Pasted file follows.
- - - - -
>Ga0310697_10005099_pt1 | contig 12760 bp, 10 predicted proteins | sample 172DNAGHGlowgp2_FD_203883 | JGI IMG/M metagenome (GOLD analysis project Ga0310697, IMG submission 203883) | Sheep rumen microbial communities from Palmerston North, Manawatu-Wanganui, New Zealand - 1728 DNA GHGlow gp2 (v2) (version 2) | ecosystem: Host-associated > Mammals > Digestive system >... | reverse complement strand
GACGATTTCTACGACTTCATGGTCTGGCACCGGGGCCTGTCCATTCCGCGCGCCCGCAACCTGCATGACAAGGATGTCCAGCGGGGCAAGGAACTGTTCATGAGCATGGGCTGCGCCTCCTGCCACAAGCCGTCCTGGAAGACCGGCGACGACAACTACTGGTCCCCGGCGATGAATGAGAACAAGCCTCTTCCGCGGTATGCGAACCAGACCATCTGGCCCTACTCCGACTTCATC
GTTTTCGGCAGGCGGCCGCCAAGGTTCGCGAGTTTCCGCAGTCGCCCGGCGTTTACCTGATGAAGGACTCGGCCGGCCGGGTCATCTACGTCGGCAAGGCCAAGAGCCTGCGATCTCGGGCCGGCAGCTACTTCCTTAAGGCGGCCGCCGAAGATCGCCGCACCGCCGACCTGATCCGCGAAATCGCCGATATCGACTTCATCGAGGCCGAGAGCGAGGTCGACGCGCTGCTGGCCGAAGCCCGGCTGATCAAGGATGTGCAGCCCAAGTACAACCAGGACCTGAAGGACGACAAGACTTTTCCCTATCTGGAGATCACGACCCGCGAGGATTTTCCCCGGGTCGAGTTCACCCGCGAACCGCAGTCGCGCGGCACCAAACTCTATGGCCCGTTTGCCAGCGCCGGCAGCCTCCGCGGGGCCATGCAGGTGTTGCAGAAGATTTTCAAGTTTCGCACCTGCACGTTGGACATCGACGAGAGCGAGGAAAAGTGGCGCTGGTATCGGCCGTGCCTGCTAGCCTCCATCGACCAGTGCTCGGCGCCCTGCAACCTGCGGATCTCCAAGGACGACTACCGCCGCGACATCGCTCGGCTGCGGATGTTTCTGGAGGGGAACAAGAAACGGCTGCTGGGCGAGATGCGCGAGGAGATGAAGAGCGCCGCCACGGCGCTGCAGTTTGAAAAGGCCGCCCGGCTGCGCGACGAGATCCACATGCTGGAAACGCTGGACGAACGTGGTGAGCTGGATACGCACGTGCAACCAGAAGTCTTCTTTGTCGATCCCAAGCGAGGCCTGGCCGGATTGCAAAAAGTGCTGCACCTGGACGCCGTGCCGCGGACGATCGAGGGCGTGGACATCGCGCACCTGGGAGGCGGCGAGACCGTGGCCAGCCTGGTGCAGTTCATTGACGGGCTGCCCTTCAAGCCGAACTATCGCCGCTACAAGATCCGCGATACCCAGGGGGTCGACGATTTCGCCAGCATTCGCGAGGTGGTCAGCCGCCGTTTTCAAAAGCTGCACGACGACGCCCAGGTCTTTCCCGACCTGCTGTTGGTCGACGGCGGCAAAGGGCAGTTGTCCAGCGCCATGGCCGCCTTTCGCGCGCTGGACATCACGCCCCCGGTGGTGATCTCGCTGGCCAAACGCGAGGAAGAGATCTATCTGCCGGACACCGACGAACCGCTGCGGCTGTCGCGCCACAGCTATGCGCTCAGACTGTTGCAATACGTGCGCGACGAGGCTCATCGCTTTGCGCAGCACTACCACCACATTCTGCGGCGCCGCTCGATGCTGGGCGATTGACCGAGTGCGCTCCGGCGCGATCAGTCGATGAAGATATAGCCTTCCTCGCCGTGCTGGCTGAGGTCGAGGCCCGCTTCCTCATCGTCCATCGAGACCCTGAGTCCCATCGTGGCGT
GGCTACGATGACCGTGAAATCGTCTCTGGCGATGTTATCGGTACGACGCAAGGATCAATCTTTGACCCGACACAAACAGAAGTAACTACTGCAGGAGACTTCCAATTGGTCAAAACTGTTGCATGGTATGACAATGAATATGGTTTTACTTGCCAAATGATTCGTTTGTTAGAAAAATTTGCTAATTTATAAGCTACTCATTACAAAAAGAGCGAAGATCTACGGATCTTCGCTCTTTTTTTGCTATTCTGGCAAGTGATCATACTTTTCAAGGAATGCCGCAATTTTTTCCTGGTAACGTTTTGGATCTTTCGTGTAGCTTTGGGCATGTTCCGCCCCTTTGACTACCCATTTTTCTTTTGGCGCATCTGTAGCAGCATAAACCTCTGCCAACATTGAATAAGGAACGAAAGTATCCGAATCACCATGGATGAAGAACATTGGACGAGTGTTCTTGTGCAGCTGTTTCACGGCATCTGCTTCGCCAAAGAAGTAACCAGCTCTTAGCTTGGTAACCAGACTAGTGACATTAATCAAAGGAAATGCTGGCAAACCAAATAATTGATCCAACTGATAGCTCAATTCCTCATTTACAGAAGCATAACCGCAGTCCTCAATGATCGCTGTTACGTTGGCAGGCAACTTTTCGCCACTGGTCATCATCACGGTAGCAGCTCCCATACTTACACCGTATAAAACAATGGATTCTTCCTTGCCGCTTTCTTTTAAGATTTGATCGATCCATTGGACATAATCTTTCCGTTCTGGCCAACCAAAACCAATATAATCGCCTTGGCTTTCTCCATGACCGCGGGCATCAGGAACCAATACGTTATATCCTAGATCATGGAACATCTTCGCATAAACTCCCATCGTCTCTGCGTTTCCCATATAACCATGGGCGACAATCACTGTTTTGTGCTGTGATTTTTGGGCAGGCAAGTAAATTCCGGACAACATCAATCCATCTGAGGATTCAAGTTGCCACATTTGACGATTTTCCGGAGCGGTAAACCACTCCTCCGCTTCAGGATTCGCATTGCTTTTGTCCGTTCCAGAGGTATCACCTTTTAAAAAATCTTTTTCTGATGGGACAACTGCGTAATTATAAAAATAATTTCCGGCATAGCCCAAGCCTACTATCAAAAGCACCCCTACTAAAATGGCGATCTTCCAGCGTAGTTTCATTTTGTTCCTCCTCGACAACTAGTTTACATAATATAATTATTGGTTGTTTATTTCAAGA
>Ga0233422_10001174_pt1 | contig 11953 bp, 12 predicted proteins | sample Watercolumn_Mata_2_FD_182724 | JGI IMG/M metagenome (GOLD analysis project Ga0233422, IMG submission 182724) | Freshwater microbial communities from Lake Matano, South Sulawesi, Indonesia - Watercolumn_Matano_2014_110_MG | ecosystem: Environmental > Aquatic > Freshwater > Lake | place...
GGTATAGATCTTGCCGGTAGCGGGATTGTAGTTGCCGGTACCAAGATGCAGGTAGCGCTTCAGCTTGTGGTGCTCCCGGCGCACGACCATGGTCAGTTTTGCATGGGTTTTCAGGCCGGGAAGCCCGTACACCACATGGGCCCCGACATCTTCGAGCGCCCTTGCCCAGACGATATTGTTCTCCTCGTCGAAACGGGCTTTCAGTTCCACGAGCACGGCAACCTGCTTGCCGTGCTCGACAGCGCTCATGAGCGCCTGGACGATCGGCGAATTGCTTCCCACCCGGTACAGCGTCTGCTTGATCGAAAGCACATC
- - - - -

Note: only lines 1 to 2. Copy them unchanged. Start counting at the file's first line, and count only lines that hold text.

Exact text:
>Ga0310697_10005099_pt1 | contig 12760 bp, 10 predicted proteins | sample 172DNAGHGlowgp2_FD_203883 | JGI IMG/M metagenome (GOLD analysis project Ga0310697, IMG submission 203883) | Sheep rumen microbial communities from Palmerston North, Manawatu-Wanganui, New Zealand - 1728 DNA GHGlow gp2 (v2) (version 2) | ecosystem: Host-associated > Mammals > Digestive system >... | reverse complement strand
GACGATTTCTACGACTTCATGGTCTGGCACCGGGGCCTGTCCATTCCGCGCGCCCGCAACCTGCATGACAAGGATGTCCAGCGGGGCAAGGAACTGTTCATGAGCATGGGCTGCGCCTCCTGCCACAAGCCGTCCTGGAAGACCGGCGACGACAACTACTGGTCCCCGGCGATGAATGAGAACAAGCCTCTTCCGCGGTATGCGAACCAGACCATCTGGCCCTACTCCGACTTCATC